Link leeds to birdseye chili and should be removed as birdseye chili is on the list too, also see birdseye chili talk page — Preceding unsigned comment added by BrontosaurusLove (talk • contribs) 14:26, 24 March 2011 (UTC)
- Thai Chili / Prik Kee Nu / Birdseye are all on the list separately. Should be a single entry. Mysticdan (talk) 03:52, 11 September 2016 (UTC)
The Scoville box
The articles seem to have this:
|List of Capsicum cultivars|
|Heat||Exceptionally Hot (SR: 100,000-300,000)|
Devil's Tongue habañero ?
The Devil's Tongue habañero is treated elsewhere as a unique cultivar, yet the "article" here is a redirect to Red Savina (nothing like it, judging from the pics). From images it looks almost identical to fatalii. It does appear in the Scoville Institute periodic table (7th from the end).
Pretty Purple Peruvian Peppers??
I recently bought a pepper plant with small (about 2 cm) egg shaped peppers that start as purple and then ripen to red. Searching on the web I found it described as a Pretty Purple Pepper or a Pretty Purple Peruvian Pepper. When it produces peppers again (I already ate what was on it), I can provide a photo. Does anyone have more authoritative info on this? I did not find it anywhere on Wikipedia. Johnohana (talk) 21:51, 28 August 2012 (UTC)
In the description for Tabasco peppers it says:
- The capital city of Louisiana is named Baton Rouge after le petit bâton rouge, a stick with the tip painted bright red, that each worker carried to compare to the chiles in sorting, to pick the fully ripe fruit.
I think this is pure BS, but I'm not an expert. In the article on Baton Rouge it says:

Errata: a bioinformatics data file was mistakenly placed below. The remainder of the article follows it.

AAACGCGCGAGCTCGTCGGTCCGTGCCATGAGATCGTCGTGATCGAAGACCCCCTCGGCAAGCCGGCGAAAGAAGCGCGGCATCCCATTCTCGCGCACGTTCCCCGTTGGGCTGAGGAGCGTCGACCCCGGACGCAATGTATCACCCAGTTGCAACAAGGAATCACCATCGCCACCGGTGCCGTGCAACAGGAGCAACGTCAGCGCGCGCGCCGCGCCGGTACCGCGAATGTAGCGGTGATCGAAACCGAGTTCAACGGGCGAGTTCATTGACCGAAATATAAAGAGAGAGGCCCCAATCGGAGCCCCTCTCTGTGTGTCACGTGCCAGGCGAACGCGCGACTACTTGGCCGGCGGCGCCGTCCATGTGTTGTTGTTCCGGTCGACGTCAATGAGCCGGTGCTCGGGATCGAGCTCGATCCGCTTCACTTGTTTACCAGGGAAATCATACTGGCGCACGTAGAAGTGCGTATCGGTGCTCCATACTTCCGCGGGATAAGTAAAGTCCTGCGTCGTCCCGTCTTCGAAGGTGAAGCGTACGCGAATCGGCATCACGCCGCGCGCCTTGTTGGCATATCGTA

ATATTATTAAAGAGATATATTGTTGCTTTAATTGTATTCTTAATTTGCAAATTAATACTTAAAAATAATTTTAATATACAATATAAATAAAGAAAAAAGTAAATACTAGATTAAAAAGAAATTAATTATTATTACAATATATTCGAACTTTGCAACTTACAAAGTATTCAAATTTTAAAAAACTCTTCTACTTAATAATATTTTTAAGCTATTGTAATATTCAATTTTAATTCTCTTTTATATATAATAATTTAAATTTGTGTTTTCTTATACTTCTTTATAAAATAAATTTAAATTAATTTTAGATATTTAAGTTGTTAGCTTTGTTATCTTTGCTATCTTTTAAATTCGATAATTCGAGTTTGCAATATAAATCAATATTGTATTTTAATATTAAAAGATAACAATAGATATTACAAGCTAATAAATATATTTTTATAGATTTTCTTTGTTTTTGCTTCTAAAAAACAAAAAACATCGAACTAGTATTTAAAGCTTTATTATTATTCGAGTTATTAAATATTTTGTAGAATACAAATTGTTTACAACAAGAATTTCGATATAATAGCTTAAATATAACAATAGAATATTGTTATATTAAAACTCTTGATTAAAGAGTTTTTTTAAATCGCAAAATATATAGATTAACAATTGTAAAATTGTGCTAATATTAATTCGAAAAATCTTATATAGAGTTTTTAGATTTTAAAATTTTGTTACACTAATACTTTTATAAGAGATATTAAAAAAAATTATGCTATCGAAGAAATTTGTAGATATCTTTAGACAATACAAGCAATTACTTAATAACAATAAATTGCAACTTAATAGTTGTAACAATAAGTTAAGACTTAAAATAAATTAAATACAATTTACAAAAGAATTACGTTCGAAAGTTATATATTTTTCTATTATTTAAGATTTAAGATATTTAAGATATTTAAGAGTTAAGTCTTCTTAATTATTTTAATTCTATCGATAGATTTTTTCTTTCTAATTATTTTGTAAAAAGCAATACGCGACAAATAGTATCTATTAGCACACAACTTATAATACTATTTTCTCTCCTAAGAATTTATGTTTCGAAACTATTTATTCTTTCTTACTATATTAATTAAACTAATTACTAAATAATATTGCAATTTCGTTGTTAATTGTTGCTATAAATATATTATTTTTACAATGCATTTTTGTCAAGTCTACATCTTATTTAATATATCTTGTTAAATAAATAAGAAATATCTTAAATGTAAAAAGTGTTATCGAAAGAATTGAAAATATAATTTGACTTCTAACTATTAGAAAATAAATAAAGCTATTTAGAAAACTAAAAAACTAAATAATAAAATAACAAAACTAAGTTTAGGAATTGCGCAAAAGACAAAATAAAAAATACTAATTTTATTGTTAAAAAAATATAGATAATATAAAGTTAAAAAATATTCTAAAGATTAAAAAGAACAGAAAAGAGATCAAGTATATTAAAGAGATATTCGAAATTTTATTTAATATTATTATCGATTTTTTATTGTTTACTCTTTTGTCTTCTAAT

- The European-American history of Baton Rouge dates from 1699, when French explorer Sieur d'Iberville leading an exploration party up the Mississippi River saw a reddish cypress pole festooned with bloody animals that marked the boundary between the Houma and Bayou Goula tribal hunting grounds. They called the pole and its location le bâton rouge, or the red stick.
Extremely limited list
This list is extremely limited and nearly useless at this time. There are probably thousands of cultivars of peppers worldwide. I would suggest the chile pepper institute, ARS (USDA), Seed catalogs, Cornell'd Vegetable Varieties for Gardeners - http://vegvariety.cce.cornell.edu/index.php , Dave's Garden, etc. to add more. I may add some... — Preceding unsigned comment added by Loki-dog (talk • contribs) 14:15, 25 April 2014 (UTC)
- And extremely unsourced. Some of the names look dubious and could be vandalism. • • • Peter (Southwood) (talk): 04:14, 17 May 2015 (UTC)
- Thank you for bringing this issue up. I'm starting to add citations to this list. NewMexMike (talk) 23:25, 21 May 2015 (UTC)
Carolina Reaper record date
Hey guys, the date on this says 2014, but Guinness officially recorded them as the hottest in 2013 http://www.guinnessworldrecords.com/world-records/hottest-chili, which is listed on the pepper's page. — Preceding unsigned comment added by 220.127.116.11 (talk) 11:17, 7 February 2015 (UTC)
The first reference is entirely non-existent on the referenced page, and the second page makes vague assertions of the cultivar, yet no other commonly available sources validate these claims. — Preceding unsigned comment added by 18.104.22.168 (talk) 03:42, 11 September 2016 (UTC)
Sometimes C. frutescens is not distinguished as a species separate from C. annuum, while other botanists consider it and C. annuum to be conspecific. This makes no sense--if they're different they are *heterospcific*, not conspecific. Lewis Goudy (talk) 22:01, 15 September 2016 (UTC)